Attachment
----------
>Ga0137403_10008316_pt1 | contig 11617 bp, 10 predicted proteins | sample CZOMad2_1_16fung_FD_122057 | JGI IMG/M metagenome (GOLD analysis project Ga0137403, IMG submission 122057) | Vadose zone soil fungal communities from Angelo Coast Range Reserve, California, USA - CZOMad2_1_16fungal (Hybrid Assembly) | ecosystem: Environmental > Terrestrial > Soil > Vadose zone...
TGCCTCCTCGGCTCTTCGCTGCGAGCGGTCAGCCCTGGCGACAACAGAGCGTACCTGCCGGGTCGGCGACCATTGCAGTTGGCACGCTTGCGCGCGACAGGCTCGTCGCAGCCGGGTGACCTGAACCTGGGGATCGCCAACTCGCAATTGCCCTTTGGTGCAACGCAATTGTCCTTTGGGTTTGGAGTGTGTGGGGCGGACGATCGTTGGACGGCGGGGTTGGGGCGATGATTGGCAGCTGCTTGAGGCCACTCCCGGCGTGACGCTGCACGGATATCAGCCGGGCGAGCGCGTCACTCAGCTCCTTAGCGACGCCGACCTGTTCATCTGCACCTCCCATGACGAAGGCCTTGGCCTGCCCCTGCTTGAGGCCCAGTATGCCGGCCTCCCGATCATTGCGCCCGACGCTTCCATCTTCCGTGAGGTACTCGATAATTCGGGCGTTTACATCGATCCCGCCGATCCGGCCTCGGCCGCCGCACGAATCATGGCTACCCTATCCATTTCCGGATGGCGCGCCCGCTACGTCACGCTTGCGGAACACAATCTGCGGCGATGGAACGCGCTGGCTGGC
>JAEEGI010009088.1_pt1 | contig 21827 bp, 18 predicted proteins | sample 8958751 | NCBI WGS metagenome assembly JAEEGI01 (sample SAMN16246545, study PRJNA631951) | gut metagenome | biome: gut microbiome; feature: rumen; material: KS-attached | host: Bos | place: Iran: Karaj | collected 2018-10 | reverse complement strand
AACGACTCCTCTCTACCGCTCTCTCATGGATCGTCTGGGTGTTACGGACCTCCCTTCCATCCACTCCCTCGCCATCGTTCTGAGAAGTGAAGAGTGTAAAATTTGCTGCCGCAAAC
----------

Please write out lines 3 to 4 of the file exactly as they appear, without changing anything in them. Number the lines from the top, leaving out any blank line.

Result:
>JAEEGI010009088.1_pt1 | contig 21827 bp, 18 predicted proteins | sample 8958751 | NCBI WGS metagenome assembly JAEEGI01 (sample SAMN16246545, study PRJNA631951) | gut metagenome | biome: gut microbiome; feature: rumen; material: KS-attached | host: Bos | place: Iran: Karaj | collected 2018-10 | reverse complement strand
AACGACTCCTCTCTACCGCTCTCTCATGGATCGTCTGGGTGTTACGGACCTCCCTTCCATCCACTCCCTCGCCATCGTTCTGAGAAGTGAAGAGTGTAAAATTTGCTGCCGCAAAC